Ange Postecoglou believes Tim Cahill’s ascension to the Socceroos century club should make all Australians — not just sports fans — salute the striker’s achievements.
The Socceroos coach has paid emotional tribute to the legendary goalscorer on the eve of a milestone match in Russia.
Should he be called off the bench — as has become Cahill’s role in his twilight playing years — at the Confederations Cup against Chile, the 37-year-old will reach 100 internationals for his nation.
It is a feat no outfield player has accomplished and one Postecoglou believes has Cahill in rarefied air.
“He’s a great Australian, transcending sport,” Postecoglou said.
“100 games for your country and … every one of them earned. If he plays tomorrow it’s not because it will be cap 100, it will be because he’s earned it.
“He’s just a great Australian, and hopefully recognition for this is not just from the football community but from the nation as a whole.
“I’ve got no doubt that if it was any other sport in this country he would be held up as that.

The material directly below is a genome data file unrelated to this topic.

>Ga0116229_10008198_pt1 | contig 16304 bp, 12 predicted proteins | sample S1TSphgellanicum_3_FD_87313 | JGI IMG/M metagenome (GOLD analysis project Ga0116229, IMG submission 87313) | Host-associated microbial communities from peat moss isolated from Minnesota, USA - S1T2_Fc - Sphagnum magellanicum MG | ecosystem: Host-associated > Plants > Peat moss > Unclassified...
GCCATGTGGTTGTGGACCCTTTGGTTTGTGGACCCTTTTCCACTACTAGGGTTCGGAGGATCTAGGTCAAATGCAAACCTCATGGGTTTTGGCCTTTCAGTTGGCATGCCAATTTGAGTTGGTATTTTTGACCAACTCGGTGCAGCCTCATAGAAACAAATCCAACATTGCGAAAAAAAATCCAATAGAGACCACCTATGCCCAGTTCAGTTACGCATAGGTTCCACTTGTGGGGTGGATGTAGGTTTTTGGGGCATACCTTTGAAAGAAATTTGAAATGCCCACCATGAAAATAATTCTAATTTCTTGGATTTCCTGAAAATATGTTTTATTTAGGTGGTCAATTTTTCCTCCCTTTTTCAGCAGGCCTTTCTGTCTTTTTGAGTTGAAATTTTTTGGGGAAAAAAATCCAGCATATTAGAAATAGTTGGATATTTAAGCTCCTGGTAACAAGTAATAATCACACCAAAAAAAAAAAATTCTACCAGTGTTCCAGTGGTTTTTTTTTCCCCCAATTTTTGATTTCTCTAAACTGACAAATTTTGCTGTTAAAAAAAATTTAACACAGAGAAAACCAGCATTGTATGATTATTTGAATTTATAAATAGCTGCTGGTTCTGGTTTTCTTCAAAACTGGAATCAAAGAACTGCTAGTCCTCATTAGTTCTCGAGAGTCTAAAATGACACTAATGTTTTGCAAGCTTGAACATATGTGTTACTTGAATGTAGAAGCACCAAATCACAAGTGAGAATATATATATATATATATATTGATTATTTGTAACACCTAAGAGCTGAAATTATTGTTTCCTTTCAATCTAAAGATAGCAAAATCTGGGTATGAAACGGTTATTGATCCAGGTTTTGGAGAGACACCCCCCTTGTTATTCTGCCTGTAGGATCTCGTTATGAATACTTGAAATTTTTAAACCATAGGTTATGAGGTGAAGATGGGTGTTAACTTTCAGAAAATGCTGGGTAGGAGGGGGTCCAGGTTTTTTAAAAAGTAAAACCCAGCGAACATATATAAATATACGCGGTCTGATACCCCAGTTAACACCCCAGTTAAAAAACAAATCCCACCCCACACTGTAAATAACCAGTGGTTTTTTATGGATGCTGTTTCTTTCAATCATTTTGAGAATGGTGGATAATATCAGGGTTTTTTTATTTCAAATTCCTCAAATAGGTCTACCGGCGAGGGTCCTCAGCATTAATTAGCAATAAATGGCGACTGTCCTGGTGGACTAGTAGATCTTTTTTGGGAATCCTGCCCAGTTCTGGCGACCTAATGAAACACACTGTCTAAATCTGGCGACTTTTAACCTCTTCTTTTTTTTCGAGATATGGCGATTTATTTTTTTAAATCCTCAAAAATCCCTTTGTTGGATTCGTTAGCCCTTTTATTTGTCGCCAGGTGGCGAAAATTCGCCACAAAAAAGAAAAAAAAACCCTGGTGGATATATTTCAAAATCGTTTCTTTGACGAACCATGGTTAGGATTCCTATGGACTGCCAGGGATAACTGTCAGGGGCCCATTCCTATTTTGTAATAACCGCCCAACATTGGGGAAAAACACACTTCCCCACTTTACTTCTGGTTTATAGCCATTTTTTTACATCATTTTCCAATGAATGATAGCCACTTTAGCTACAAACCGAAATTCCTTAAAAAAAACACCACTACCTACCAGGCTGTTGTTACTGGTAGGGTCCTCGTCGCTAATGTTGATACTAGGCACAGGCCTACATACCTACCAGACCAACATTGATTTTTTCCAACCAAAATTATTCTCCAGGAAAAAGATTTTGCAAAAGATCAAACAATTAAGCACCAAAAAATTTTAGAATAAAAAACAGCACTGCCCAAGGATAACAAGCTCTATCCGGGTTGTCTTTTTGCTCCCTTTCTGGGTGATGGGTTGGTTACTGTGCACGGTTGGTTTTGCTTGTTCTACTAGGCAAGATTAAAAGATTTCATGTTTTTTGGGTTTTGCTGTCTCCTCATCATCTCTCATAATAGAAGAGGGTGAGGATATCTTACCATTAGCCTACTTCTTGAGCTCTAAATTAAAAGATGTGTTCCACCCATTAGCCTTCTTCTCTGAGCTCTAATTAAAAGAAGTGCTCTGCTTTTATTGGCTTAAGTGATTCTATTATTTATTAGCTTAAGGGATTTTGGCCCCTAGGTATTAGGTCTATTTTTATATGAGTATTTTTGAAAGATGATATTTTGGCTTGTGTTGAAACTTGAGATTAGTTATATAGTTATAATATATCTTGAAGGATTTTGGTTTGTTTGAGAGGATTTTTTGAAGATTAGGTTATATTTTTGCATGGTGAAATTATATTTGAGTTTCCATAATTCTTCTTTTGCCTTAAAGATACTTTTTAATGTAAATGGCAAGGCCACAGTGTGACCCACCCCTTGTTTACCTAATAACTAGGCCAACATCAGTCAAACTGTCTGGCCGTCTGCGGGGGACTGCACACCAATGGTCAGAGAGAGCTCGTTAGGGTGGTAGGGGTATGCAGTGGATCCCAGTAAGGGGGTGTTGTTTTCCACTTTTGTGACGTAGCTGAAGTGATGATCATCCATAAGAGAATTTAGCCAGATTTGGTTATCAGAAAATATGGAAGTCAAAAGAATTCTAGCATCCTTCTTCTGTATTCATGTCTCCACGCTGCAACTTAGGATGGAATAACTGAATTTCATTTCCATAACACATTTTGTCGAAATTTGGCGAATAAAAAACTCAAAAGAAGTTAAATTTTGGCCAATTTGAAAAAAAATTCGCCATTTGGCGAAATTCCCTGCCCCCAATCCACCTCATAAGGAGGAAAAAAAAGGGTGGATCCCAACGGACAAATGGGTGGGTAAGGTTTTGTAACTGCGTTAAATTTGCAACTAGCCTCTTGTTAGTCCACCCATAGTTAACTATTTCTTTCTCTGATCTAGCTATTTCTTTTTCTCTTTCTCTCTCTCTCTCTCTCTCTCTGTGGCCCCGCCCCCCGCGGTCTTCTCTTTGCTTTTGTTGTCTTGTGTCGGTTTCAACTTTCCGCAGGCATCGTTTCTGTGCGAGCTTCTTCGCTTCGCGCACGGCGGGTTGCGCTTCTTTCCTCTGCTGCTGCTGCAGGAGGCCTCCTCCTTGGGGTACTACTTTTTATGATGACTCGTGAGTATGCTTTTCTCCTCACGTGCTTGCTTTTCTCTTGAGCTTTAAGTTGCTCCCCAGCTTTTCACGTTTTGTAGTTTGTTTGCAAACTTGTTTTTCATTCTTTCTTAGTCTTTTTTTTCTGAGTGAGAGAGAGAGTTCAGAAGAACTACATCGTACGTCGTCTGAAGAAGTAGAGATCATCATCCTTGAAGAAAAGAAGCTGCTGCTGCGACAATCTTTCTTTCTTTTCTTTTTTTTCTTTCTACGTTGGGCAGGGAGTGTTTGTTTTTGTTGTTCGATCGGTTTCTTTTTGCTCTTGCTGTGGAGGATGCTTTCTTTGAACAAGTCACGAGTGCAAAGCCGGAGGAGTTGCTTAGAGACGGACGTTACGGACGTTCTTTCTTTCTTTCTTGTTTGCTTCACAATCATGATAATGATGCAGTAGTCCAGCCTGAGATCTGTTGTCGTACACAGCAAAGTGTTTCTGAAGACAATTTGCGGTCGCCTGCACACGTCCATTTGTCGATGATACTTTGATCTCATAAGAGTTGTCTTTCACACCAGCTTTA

“He’s conquered the world. He’s scored at three world cups. If that’s not world class then I don’t know what is.”
Cahill may never have been a Socceroo
Of course, Cahill might not have even played one match in a gold Socceroos shirt.
A youth appearance for Samoa threatened to tie him to the Pacific nation of his heritage and not his birth country of Australia.
At 24, he was allowed to represent the Socceroos after a FIFA ruling.
“When I got cleared it was definitely a tearful moment,” he said.
“You do everything you can to be a professional footballer and you’re told you can’t play for your country, it’s a big thing. It could have been a lot different.
“To finally get (to 100 caps) is pretty special.
“I won’t get emotional. I’m not emotional when it comes to what I do on the pitch and that’s business.”
With an eye to a fourth World Cup in 2018, Cahill has a contract with Melbourne City for one more season which then transitions into a coaching deal.
His first campaign in Australia yielded 11 goals — including the goal of the season and the FFA Cup final winner — from 22 matches.
Barring injury, a similar return would see him picked to return to Russia as a 38-year-old should Australia qualify.
Cahill said he didn’t lack for motivation while Postecoglou was the Socceroos coach.
“The biggest part of why I’m still here is Ange.
“When he first took over (he said) ‘Why can’t this be your biggest and best campaign?’ and I looked at him and smirked.
“I got to the (2014) World Cup and he said ‘Why can’t this be your best ever World Cup?’ and it was up there.
“He said the same thing before the Asian Cup and a few more special things happened. It’s the same thing today.
“I never take anything for granted. I honestly do treat every camp like it’s my last. And that’s the way every single player should treat it.”